Museum of Fine Arts, St. Petersburg
There is a taut psychological oscillation throughout “Journeys Out of the Body,” Shana Moulton’s current solo exhibition at the Museum of Fine Arts, St. Petersburg. It could vaguely be heard in the opening night crowds that shuffled through the galleries as people occasionally let out hushed chuckles, at once amused and uneasy. Swift swings between blissful optimism and physical dread are perhaps more often products of church sermons or guided mindfulness meditation sessions. However, the entire exhibition seems to quiver between the two and it’s contagious like a yawn or an itch.
“Journeys Out of the Body” is notable for Moulton in several respects: it’s her first U.S. museum solo exhibition, the first time her “Whispering Pines” series has been shown in its entirety, and her largest exhibition to date. In terms of the number of video works (15 in addition to the sculptures and installations) and especially their sum duration, the exhibition is overwhelming, but not off-putting. Rather, it serves as a point of entry into the hypochondriacal obsessions of Cynthia, an alter-ego Moulton introduced in “Whispering Pines,” and features in nearly every piece of the exhibition.
Moulton’s videos are fairly narrative with Cynthia in perpetual pursuit of physical and spiritual self-improvement. Her earnestness and optimism rarely wane, but are also only a thin coat over a corresponding anxiety. For example, in Mindplace Thoughtstream (2014), Shakira dances through a forest to the probiotic benefits of Activia as Cynthia unabashedly follows suit. Shakira’s music eventually gives way to a voice-over TED talk by neuroanatomist Jill Bolte Taylor detailing an out-of-body-like experience. It becomes apparent that Cynthia is fruitlessly searching for relief from not only IBS or carpal tunnel syndrome, but the heavier general anxieties of being/having a physical body.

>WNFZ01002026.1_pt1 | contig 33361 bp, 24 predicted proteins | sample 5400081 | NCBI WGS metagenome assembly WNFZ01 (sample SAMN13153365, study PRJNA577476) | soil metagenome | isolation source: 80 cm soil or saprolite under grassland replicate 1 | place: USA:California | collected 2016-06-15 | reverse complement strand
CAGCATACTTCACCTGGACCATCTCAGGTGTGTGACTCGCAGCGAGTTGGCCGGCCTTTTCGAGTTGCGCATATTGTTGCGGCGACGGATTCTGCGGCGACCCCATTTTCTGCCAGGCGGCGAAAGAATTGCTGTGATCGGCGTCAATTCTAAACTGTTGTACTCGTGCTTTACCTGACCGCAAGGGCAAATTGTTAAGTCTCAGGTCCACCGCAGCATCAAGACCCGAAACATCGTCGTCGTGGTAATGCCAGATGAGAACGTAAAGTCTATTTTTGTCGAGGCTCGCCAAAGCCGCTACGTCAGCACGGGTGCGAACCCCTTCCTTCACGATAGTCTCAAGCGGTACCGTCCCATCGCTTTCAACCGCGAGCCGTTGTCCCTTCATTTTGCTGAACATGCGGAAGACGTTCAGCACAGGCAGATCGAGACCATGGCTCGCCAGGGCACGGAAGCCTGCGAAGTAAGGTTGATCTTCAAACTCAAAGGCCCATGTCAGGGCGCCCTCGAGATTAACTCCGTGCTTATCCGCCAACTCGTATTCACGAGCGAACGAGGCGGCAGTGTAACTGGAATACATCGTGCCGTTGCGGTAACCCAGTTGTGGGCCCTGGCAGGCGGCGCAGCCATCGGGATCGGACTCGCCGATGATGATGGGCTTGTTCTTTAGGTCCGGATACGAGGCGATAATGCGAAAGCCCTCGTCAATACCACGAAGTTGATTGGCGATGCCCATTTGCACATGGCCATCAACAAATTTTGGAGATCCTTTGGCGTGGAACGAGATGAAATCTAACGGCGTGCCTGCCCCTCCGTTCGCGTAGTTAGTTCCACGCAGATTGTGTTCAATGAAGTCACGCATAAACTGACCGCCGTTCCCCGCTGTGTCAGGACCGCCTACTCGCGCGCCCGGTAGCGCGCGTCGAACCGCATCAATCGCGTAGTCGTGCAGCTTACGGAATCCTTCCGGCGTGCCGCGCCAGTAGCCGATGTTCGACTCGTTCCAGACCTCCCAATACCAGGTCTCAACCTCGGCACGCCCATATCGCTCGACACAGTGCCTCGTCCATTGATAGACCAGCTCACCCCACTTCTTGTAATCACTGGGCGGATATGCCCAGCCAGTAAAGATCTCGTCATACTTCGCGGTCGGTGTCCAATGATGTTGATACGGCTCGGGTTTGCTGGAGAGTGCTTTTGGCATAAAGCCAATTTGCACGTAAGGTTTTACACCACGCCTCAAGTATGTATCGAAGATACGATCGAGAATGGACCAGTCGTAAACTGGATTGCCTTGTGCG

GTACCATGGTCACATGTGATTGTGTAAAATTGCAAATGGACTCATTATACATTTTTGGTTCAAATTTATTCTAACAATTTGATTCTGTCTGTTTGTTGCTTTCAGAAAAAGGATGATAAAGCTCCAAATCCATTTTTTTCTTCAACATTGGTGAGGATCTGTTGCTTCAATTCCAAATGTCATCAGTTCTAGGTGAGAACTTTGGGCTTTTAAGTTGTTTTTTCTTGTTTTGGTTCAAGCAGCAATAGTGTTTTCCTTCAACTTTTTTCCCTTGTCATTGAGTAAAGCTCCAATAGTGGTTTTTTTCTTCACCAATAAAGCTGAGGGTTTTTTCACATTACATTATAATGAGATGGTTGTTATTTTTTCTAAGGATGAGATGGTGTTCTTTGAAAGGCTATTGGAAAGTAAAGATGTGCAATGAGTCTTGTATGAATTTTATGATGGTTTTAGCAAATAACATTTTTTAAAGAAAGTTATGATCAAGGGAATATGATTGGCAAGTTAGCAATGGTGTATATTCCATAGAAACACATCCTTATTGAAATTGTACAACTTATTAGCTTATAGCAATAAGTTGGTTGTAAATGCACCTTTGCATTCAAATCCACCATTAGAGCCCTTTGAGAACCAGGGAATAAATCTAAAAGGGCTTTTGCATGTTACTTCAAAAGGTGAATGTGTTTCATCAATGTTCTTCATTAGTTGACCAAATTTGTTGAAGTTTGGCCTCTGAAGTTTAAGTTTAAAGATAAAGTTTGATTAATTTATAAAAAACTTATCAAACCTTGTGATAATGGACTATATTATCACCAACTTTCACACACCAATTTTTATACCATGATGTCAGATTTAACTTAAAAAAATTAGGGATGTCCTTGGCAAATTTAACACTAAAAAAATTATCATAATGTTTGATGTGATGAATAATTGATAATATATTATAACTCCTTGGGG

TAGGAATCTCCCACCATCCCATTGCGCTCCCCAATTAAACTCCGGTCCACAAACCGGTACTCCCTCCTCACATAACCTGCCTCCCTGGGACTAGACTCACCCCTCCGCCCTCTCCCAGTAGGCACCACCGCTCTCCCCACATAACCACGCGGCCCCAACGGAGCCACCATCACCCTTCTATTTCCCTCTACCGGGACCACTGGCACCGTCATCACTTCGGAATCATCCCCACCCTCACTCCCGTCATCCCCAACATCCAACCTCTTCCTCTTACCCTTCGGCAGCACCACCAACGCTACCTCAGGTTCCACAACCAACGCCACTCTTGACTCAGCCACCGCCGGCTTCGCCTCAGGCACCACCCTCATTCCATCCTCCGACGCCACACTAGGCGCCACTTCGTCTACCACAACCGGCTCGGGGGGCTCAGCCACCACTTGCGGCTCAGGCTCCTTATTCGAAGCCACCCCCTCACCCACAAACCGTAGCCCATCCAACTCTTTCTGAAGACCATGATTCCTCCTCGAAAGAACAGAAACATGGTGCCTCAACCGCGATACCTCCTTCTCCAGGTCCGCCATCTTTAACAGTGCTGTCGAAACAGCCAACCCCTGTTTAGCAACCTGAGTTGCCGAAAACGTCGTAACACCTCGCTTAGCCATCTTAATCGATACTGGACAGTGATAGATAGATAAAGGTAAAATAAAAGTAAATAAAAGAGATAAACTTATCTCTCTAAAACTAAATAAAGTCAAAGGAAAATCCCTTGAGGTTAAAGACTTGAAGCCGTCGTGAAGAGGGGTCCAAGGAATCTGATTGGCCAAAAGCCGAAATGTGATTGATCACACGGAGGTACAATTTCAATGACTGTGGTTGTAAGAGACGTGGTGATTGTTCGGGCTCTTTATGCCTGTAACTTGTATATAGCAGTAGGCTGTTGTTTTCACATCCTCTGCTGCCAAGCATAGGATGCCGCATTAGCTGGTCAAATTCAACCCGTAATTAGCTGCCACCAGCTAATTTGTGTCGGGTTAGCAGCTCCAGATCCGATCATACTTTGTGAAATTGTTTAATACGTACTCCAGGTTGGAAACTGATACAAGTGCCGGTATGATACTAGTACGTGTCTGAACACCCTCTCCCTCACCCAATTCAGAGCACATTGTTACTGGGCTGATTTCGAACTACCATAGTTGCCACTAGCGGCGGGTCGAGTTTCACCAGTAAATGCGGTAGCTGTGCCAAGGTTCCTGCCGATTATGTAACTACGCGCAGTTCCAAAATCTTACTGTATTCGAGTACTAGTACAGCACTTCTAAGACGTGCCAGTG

Objects—prescription drugs, wellness industry goods, new age knick-knacks—are integral to Cynthia’s endless journey of self-transformation. Seen through the quasi-mystical glow of each video and installation, these objects take on a near spiritual significance. Pillboxes function like heptagonal reliquaries and used Bioré Pore Strips as a means of divination.
This holds true in Molton’s use of logos and brand imagery. In Mindplace Thoughtstream as well as the video and installation Repetitive Stress Injuries (2008) the logos of health and beauty brands swoop through the screen. The logos, such as those of Oil of Olay or Luna Bar, are predominantly the curvy and exaggerated bodily forms of women. Decontextualized in the video, these late-capitalist fetish objects begin to resemble pastel and vectorized Venuses of Willendorf. Though these works can be read as a subtle chastisement of the health and beauty industry, they perhaps also point to the intense and anxious devotion paid to the pursuit of wellness.
Moulton portrays Cynthia, of course, as a caricature; however, the tenuousness of Cynthia’s role as master of her own body is palpable and distressingly familiar. Shana Moulton acutely engages an alternating sense of psycho-physical hope and despair. As this is amplified and complicated by a growing health industry and life on the internet, her work becomes increasingly poignant.